Shrinking brain tumours and opening the door for targeted cancer therapies
Credit: University of Portsmouth
A new drug, known as IP1867B, could be used for future treatments of brain tumours.
Dr Richard Hill led the research team at the Brain Tumour Research Centre at University of Portsmouth, working with the University of Algarve (Portugal), the University of Liverpool (UK) and Innovate Pharmaceuticals to examine IP1867B.
The research team showed that IP1867B worked with existing cancer treatments boosting their effectiveness and, in some cases, restored sensitivity to some treatments.
The success rate for cancer therapies has been limited due to a combination of factors, such as the tumour’s ability to hide from and develop resistance to the treatment; excessive side effects; the treatment not being clinically effective; and the lack of penetration through the blood brain barrier – IP1867B was shown to be effective at avoiding all of these limiting factors.
In a new study, published in the journal Cancer Letters, IP1867B (which is a combination of three common ingredients – aspirin, triacetin and saccharin) was shown to reduce the size of adult high-grade glioma brain tumours in a mouse model, while reducing the gastrointestinal tract problems experienced when conventional aspirin tablets are taken. This research suggests that IP1867B could be effective against glioblastoma (GBM), one of the most aggressive forms of human brain cancer, which kills thousands of patients within a year.
Dr Hill said: “To produce a completely new drug takes many years and is very expensive. By focusing our efforts on testing novel formulation techniques, we can move closer to a treatment more quickly than would otherwise be possible.
“We will continue to urgently investigate which drugs will combine most effectively and safely with IP1867B, to improve these results even further and reduce the need for long-term use. There is still much work to be done, but many reasons to be excited for future studies.”
The breakthrough came in laboratory tests in mice using cancer cells from adults with brain tumours. In all the variations of drugs tested, including separating out the three key components of IP1867B, it was considerably more effective than any combination of other components and some currently used chemotherapeutics. All three ingredients, which are already approved for use in the clinic, have been shown to kill tumour cells without having an effect on normal brain cells.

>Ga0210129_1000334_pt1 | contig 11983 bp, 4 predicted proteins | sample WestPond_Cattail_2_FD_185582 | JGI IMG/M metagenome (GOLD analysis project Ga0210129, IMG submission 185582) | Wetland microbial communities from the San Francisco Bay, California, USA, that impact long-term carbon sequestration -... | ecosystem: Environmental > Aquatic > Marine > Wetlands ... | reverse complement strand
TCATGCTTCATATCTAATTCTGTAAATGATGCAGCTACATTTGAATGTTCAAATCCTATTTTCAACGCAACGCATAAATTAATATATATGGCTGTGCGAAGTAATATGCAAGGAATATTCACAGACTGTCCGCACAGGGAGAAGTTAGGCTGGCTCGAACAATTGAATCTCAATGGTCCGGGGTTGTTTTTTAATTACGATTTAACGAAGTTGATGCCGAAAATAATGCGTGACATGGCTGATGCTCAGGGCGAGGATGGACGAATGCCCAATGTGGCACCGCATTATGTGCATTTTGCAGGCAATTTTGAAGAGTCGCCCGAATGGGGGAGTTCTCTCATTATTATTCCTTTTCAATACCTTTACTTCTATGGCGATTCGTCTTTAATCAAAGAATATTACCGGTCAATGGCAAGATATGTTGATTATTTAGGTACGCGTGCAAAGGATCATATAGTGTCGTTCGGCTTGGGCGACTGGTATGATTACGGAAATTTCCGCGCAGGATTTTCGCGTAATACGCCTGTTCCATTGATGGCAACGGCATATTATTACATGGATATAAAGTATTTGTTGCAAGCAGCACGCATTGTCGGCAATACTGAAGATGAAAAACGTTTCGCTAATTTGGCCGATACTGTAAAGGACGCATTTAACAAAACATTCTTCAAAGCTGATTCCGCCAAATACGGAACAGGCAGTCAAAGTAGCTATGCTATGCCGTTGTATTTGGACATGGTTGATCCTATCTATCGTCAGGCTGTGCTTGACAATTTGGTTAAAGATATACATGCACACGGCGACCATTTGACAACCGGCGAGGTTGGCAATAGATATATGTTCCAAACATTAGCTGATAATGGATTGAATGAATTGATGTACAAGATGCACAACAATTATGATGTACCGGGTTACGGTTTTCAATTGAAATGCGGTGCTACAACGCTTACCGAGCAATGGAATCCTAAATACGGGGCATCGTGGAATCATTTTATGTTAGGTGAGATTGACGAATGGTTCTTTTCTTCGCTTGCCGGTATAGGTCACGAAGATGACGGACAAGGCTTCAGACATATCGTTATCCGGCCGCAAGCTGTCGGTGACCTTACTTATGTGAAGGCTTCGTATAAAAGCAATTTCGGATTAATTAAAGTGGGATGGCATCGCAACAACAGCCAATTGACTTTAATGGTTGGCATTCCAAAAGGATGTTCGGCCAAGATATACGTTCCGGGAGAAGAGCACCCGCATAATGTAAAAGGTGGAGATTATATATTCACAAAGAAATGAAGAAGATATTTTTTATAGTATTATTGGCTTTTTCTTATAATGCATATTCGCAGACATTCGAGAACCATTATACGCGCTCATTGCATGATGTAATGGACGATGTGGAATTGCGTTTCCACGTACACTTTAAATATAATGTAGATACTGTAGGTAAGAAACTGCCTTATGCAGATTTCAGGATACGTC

IP1867B was shown to reduce the action of Epidermal Growth Factor Receptor (EGFR), and block the Insulin-like Growth Factor 1 pathway thereby reducing the tumour’s ability to acquire resistance to these EGFR inhibitors. Tumours acquiring resistance to EGFR inhibitors via this pathway is a significant problem for these treatments.
IP1867B effects multiple targets, helping to ‘light up’ the tumour and reverse acquired resistance.
Katie Sheen, Research Manager at Brain Tumour Research, which funds the University of Portsmouth Research Group, added: “Our work on combining drugs is a vital and key part of our ongoing developments in the fight against brain tumours, which are an incredibly complex form of cancer. Being able to take existing drugs that have already been approved for use in humans, developing them in novel ways and applying them in the treatment of brain tumours offers much hope for the future.”
Dr James Stuart, Medical Director at Innovate Pharmaceuticals, commented: “Our work on multiple disease areas in the cancer field has shown that hitting a number of targets with IP1867B allows us to not only shrink tumours but unmask them allowing other therapies to attack them. This action of ‘turning cold tumours hot’ alongside the reversal of acquired resistance, boosting combination efficacy and a possible lowering of side effect burden makes IP1867B a true breakthrough in cancer treatment.
“The next step is to take IP1867B into ‘first in human’ trial. Innovate are actively driving this next stage of development.”
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